Indonesia is a thriving resort that sees business from countries across the globe thanks to its natural beauty and fantastic experiences; however, there is one country they are focusing their sights on in particular for the 2014 season – Saudi Arabia. This market – Saudi Arabia and its Middle Eastern neighbours in the Gulf – is currently viewed as being on the lower end of the scale in terms of visitor numbers and interest but this is all set to change if their new strategy is successful. There are plans in place to increase the number of visitors arriving from the Gulf and expectations for their success are high. The Indonesian Ministry of Tourism and Creative Economy seems to be very optimistic about their chances of encouraging more Saudi tourists; there were just 15,703 Saudi visitors recorded in 2013 but forecasts for 2014 suggest that this figure will rise dramatically to approximately 115,000. The country's current lack of Middle Eastern tourists, compared to other more favoured destinations like Jakarta, West Java and Bali is being attributed to a lack of promotion; new marketing strategies are needed and that is where the new Shariah-complient packages come in.
It is hoped that these “Shariah” packages will appeal to Saudi guests in a new way, kickstart this forecasted growth and lead to greater revenue.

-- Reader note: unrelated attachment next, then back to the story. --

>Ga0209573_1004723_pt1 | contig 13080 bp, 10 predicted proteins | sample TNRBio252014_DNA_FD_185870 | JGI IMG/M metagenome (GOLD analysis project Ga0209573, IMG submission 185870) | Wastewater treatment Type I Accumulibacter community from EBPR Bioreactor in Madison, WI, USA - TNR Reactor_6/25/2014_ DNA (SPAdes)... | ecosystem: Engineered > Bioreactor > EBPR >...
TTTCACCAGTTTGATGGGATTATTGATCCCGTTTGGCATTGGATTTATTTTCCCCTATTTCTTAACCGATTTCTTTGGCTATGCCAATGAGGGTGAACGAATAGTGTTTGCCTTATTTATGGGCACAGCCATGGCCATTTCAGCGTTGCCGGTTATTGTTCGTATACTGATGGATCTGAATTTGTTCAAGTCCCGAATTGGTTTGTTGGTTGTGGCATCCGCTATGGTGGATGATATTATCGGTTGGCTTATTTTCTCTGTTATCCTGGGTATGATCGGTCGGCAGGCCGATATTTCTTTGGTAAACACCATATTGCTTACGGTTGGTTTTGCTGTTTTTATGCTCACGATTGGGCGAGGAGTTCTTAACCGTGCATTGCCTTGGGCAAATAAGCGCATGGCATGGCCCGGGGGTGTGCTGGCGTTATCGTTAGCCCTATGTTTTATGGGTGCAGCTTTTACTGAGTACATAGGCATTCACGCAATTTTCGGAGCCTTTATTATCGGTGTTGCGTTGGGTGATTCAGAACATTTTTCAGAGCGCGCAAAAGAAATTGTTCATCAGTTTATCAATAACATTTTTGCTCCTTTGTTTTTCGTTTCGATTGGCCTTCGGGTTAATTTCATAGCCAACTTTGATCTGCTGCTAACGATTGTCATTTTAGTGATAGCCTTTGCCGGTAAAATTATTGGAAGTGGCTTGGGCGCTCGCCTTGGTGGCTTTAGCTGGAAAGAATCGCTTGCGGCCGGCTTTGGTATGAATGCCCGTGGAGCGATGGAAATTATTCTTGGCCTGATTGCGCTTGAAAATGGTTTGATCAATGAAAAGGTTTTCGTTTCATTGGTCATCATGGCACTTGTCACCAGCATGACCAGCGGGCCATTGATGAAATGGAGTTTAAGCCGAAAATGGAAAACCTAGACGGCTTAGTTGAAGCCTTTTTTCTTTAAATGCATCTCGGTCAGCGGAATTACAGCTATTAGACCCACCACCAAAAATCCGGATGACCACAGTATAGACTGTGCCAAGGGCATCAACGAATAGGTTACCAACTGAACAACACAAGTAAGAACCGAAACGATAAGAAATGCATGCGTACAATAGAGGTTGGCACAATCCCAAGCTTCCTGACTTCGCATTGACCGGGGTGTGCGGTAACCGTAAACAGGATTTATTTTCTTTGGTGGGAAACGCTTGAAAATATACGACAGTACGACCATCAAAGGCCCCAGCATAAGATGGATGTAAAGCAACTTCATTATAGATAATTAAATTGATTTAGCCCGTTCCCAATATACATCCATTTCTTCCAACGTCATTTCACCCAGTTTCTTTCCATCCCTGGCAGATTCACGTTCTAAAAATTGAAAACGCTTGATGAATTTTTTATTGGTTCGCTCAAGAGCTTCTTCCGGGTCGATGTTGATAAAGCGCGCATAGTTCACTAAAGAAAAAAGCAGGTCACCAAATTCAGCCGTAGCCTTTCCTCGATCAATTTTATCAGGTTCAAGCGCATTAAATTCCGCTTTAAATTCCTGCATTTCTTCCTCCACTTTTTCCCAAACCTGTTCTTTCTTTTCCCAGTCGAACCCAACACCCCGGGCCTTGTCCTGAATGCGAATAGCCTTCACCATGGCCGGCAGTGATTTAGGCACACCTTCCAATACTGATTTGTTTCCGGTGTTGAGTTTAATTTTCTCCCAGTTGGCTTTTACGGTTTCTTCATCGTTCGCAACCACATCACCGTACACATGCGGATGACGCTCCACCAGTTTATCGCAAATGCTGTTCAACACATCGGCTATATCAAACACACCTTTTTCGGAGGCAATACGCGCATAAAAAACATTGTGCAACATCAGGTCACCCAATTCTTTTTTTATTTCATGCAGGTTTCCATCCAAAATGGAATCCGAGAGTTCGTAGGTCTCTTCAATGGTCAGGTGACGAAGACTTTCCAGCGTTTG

Saudi Arabia has not just been targeted because visitor numbers from this region are so much lower than other key markets; there is also the important fact that the small growth that has been seen so far has had such an important impact on tourism revenue. The few Saudi visitors that have chosen to holiday in the kingdom are doing so for longer than before – in many cases staying longer than the usual week-long break – and this means they are also bringing more money into the island. The Indonesian Ministry believe that they can continue to increase these visitor numbers, and the related expenditure, and they say that the best way to do this is through dedicated Shariah packages. These packages would promote the Islamic heritage of the islands to Saudis – primarily within the key cities of Makkah and Madinah – and offer peace of mind to families uncertain about travelling to the islands. By enticing these visitors with the promise of Shariah-complient packages in a range of destinations, rather than specialised destinations or tours in minimal locations, the ministry should be able to open up archipelago's 17,500 islands to these Muslim visitors in new ways and achieve the high growth targets they have so optimistically predicted.